Fascinating Stuff – Head Stability & Impact Trailing Heel Link

I’m getting closer to resolving both issues of the head stability (shift or no shift?) and the trailing heel impact position, and I made a link today between the two, believe it or not.

It’s all due to the way the body is built to move and, from where I can see things at the moment, there is a direct link between having a flat or low trailing heel at impact versus one that is higher and whether or not your head shifts on the back pivot.

The real issue here, is that we all know (or many of us do) that a steady head promotes better accuracy, so those who play golf for score will prefer to have that.

There is also the question of power production and leverage, and is some degree of head shift occurs during the swing, where do you draw the line between acceptable and too much, thereby interfering with accuracy and consistency?

I’ve been conducting some experiments with throwing, since the throwing motion of the trailing arm has the same action as in the MCS Golf Swing, and that was where I discovered the correlation between head movement and trailing leg (and heel) action in the down swing.


Not only that, I duplicated the head motion of Mike Dunaway’s “stickman” swing from a right-biased position, showing that even with a very right-biased position, you can get some head shift with a certain motion and weight transfer:


Just as with Dunaway’s swing in the gif., I got a small shift to the right and then the head remained more or less in that position, with a slight drop:


I have a little more looking into things to do before I begin to lay it all out for you, but do not worry about confusion – the way the MCS model is currently, has nothing mechanically incorrect about it, or even something that isn’t “optimal.”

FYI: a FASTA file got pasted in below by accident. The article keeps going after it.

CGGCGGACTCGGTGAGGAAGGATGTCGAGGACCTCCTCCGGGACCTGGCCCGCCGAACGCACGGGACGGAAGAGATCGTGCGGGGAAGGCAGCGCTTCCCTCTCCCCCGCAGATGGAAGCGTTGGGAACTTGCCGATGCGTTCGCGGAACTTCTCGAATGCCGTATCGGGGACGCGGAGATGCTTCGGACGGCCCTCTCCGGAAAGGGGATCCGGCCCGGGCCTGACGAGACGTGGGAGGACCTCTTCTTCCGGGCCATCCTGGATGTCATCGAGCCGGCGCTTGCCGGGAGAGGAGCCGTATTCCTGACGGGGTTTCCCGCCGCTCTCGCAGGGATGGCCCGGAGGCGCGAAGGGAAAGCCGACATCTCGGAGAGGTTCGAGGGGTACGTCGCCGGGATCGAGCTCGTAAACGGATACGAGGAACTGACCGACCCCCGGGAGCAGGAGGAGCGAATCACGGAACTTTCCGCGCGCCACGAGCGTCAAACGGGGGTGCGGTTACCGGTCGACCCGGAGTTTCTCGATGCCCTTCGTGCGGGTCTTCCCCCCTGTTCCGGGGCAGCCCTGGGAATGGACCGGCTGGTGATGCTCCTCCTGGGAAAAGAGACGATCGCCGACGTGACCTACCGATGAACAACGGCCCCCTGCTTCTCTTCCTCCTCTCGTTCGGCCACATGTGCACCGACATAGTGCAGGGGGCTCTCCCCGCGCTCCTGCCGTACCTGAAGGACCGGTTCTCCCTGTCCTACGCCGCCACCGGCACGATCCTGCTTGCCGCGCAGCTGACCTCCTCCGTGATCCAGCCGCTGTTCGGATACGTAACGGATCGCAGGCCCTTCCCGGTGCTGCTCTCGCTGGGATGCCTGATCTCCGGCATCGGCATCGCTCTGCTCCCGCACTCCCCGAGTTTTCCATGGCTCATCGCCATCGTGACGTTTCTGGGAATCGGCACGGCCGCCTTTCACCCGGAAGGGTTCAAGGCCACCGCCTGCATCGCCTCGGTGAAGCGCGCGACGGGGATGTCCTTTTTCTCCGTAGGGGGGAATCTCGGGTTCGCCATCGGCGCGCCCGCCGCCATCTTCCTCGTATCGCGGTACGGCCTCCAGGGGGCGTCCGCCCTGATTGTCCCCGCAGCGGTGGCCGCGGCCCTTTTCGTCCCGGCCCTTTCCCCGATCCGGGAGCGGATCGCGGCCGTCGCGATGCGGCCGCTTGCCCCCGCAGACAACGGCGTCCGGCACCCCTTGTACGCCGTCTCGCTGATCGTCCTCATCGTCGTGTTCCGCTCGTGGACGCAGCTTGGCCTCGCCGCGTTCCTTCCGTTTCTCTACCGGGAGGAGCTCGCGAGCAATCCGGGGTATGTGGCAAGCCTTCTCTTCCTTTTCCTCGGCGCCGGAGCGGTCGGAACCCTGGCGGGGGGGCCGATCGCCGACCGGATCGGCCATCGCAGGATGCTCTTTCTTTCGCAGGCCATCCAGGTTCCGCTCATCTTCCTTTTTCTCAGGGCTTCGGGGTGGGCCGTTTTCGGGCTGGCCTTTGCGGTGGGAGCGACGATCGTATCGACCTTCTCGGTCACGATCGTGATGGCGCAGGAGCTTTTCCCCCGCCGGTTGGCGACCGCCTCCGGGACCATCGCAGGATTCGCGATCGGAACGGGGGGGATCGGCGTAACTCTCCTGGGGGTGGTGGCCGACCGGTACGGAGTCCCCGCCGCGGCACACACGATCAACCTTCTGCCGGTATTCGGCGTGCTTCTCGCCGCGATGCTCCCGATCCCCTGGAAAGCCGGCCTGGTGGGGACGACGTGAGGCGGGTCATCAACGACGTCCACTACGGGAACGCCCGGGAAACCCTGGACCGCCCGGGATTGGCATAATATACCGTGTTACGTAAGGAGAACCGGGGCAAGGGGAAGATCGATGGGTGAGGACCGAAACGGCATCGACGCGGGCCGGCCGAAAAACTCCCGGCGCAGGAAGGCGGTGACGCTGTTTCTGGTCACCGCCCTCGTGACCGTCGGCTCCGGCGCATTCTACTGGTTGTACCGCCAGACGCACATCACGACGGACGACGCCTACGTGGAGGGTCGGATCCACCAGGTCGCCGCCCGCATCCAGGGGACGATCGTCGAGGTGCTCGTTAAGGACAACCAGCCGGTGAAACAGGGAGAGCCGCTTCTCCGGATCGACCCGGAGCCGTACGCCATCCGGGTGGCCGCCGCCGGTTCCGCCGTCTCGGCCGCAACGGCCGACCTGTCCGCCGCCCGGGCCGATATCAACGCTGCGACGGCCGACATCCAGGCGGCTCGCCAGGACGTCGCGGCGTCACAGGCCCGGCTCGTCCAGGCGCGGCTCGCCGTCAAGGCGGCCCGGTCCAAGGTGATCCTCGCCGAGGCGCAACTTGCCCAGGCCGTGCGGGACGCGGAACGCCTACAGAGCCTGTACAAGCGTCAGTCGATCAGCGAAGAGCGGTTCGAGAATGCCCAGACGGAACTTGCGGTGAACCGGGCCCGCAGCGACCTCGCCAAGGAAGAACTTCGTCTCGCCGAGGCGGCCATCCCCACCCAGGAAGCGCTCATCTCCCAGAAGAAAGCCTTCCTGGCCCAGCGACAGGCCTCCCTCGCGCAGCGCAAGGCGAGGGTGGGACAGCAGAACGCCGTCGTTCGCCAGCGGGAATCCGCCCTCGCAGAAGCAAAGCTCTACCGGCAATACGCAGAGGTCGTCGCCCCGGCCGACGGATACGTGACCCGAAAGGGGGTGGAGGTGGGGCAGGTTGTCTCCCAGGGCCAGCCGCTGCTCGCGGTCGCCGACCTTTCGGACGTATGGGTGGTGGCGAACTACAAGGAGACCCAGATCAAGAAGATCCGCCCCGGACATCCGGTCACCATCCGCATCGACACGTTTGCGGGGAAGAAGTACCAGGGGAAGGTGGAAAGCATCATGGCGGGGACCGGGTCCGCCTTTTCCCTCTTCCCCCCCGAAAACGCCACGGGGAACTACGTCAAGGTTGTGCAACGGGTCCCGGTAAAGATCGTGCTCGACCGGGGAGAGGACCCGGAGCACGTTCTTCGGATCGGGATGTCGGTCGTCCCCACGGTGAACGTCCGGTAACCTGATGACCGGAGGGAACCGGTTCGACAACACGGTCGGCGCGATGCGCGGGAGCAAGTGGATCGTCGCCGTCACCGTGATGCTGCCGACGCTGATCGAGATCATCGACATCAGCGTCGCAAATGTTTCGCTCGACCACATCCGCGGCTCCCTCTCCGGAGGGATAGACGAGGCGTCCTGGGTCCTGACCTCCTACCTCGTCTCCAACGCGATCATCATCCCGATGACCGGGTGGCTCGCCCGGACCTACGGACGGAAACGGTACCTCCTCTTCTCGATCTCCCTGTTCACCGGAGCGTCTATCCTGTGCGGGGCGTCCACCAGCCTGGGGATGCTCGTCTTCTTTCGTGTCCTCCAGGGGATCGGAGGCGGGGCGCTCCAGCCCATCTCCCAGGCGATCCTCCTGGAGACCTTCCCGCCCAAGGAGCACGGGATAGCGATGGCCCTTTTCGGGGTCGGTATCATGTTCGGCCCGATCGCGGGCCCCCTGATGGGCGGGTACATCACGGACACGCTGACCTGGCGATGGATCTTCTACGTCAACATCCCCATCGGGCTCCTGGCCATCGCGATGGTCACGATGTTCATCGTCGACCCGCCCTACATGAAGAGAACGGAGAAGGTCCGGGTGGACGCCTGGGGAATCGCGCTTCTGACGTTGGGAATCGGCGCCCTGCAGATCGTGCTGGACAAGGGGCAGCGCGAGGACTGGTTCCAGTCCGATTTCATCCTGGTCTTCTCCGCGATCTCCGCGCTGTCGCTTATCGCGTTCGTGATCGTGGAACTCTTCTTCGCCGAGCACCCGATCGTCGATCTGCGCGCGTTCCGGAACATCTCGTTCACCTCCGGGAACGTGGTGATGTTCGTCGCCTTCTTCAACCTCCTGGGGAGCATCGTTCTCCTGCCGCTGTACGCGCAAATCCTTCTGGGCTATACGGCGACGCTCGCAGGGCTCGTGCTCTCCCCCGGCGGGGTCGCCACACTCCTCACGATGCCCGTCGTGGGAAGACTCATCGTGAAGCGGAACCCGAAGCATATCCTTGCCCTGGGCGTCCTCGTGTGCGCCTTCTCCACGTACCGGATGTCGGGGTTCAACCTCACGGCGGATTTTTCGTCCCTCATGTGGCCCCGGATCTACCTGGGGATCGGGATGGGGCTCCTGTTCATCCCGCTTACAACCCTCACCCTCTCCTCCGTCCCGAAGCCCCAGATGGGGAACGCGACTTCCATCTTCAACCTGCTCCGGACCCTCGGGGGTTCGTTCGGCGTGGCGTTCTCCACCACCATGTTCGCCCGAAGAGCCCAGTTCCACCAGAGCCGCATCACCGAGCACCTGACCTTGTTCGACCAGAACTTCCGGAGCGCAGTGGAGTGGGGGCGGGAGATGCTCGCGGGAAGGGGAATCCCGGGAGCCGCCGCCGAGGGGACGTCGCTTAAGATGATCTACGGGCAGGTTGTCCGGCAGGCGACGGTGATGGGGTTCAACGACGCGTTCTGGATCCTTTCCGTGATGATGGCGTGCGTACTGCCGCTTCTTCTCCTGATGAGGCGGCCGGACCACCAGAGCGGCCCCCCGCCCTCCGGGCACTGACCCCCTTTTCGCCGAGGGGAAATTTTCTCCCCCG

Right now, it seems to me that this issue is nothing more than being able to add an “extra gear,” as it were, to the existing model, and that brings us right back to the old days of the Austin/Dunaway assertion that there was a swing with little or no head shift to maximum accuracy, and then the motion with a head shift for maximum power.

The difference, of course, is in the setup and the degree of head shift, as you can see that with Dunaway’s “stickman” swing and my throwing motion, there is not a huge or significant shift, just a slight one.

Another big difference is in exactly how you perform one pivot and down swing over the other. It’s not just “slight shift vs no shift,” of course there’s more to it.

The how and why, I will be able to explain when I have finished looking into it!


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2 thoughts on “Fascinating Stuff – Head Stability & Impact Trailing Heel Link

  1. Mr. McJohn

    To me, the trailing heel is a factor that I feel is more or less this way: As long as you’re not jumping or flying off the trail foot at impact, it should be optimal. I think a low trail heel could be better described as, “stable trail heel,” or, “passive trail heel” as if you’re not jumping off of it, regardless of height (to a point) it shouldn’t be an issue.

    To be honest if there is any hip clearance on the follow through, there will be some heel raise, as anatomy requires this release to be unrestrictive. I just think that regardless of degree of raise, the goal should be the proper use of the trail heel, and not necessarily the “low” idea. I think the less someone thinks about something in motion the more passive it is, and the more naturally it works in said motion in response to what is consciously focused on. The key for me in my swing is to find out what to focus on, and let everything else happen passively as a result of setup, and natural motion response.

    1. D Watts Post author

      To be honest if there is any hip clearance on the follow through, there will be some heel raise… regardless of degree of raise, the goal should be the proper use of the trail heel, and not necessarily the “low” idea.

      I would change edit this great part just slightly, MMJ – ” the goal should be proper mechanics, and not necessarily the ‘low’ idea…”

      Agreed!

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